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It’s official. Thailand has now had its second military coup in eight years, and the 12th since abandoning the absolute monarchy in 1932. Last week’s takeover has been a “creeping coup,” an almost reluctant move by a military leadership fed up with a democratic process that seems unable to govern or bring stability to Thailand.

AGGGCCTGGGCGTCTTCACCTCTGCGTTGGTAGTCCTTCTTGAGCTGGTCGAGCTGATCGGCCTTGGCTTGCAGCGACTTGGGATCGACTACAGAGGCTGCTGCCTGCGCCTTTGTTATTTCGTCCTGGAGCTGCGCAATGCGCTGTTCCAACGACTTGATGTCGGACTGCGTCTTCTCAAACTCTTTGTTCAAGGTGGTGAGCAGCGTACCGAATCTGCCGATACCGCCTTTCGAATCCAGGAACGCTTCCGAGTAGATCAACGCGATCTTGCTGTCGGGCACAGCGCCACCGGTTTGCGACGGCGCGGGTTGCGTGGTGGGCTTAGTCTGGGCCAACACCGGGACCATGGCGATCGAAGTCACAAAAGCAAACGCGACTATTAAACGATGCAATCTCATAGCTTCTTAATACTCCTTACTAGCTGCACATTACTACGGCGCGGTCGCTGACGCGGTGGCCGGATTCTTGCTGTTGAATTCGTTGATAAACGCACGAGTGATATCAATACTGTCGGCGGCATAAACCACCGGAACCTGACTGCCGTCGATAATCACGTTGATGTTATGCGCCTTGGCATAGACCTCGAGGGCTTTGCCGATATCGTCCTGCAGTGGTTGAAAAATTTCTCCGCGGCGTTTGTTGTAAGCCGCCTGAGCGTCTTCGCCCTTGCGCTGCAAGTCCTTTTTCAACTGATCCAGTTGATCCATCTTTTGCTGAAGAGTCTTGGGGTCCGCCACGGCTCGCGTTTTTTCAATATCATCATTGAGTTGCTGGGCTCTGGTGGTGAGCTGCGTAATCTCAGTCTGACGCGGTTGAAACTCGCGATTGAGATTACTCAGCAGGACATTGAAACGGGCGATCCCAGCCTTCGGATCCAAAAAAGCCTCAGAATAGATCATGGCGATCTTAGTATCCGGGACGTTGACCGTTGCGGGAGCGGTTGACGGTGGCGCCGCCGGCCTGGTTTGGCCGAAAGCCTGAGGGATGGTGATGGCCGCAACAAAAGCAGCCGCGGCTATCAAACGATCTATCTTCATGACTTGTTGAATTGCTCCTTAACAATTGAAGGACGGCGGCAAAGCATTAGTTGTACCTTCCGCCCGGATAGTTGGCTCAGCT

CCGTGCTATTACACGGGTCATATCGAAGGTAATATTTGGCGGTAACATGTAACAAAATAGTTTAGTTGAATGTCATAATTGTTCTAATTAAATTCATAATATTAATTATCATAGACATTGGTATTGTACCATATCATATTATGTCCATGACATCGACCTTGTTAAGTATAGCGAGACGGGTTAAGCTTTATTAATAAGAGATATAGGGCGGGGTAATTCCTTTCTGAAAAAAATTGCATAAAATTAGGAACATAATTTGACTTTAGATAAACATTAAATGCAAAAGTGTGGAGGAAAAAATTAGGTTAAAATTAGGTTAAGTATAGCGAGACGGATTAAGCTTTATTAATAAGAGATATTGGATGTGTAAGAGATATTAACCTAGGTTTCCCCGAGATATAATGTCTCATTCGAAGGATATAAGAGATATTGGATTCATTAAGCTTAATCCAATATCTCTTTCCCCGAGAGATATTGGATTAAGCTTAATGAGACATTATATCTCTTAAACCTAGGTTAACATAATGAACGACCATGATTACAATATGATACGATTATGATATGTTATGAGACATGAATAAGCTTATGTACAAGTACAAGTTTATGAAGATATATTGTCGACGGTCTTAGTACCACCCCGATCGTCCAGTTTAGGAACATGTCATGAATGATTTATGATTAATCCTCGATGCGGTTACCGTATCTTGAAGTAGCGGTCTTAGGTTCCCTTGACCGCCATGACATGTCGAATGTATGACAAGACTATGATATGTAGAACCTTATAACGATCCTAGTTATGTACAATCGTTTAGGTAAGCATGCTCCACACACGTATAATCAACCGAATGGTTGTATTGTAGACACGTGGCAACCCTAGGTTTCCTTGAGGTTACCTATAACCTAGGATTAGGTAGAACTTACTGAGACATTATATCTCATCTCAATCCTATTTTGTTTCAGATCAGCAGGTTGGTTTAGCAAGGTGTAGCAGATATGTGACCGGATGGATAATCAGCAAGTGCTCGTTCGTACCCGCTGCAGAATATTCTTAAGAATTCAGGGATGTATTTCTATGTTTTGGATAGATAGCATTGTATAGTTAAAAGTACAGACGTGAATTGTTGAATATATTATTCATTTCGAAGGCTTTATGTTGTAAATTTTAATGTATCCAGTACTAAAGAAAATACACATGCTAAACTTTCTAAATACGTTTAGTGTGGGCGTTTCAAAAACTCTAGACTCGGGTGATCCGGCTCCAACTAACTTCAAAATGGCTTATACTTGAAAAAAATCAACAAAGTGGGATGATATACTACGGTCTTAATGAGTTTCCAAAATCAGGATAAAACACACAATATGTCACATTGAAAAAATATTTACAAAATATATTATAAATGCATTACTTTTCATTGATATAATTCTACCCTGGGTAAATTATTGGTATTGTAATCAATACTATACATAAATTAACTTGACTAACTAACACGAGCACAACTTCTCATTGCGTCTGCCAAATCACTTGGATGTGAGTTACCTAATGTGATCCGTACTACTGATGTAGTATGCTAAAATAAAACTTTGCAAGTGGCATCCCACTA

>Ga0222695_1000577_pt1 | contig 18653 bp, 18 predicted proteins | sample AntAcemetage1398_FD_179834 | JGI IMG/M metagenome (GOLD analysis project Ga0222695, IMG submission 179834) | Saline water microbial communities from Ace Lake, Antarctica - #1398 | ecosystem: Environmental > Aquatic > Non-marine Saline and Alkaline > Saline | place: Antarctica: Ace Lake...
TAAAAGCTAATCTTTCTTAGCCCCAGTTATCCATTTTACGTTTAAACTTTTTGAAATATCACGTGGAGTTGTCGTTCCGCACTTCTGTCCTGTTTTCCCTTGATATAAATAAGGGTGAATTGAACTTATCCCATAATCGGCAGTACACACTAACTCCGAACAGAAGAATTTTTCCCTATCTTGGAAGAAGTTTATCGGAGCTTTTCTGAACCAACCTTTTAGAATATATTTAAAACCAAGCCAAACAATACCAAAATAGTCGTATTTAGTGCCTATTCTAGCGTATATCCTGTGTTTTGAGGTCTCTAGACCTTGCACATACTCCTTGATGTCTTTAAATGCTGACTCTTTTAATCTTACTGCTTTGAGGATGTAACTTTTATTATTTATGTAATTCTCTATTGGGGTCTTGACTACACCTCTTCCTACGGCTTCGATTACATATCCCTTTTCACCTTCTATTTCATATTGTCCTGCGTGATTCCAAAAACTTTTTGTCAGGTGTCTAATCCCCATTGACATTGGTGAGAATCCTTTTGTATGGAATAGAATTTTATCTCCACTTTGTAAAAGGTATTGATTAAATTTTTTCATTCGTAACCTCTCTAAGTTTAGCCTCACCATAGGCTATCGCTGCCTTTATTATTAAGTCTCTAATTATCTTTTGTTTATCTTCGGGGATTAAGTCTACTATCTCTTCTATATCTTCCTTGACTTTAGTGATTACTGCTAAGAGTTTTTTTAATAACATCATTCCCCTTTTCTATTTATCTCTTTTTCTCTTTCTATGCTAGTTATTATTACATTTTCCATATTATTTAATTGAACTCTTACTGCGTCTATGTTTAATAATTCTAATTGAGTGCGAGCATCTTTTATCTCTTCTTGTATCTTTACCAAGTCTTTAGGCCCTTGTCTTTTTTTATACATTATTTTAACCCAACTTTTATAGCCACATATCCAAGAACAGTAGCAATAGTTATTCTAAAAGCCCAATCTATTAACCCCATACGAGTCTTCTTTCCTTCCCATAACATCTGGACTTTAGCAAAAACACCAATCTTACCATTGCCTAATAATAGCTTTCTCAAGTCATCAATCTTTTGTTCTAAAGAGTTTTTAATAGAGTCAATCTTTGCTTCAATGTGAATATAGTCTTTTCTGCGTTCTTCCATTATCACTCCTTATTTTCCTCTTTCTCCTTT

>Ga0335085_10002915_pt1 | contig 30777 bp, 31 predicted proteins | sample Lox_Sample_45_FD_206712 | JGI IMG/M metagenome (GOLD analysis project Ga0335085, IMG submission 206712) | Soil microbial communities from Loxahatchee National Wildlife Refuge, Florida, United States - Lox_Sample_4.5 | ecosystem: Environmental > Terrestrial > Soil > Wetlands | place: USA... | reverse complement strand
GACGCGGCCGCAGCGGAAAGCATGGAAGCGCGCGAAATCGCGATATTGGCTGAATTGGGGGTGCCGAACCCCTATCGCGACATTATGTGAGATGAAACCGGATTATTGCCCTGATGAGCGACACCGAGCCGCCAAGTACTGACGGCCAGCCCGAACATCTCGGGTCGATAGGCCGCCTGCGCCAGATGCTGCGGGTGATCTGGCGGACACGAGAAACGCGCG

That frustration is understandable, but the inclination should have been resisted: A military government will not resolve Thailand’s problems. The best thing Gen. Prayuth Chan-choa, the prime mover behind the coup and the head of the new National Peace and Order Maintaining Council, can do is to produce a civilian government, one that represents the entire country, and hand power to them.

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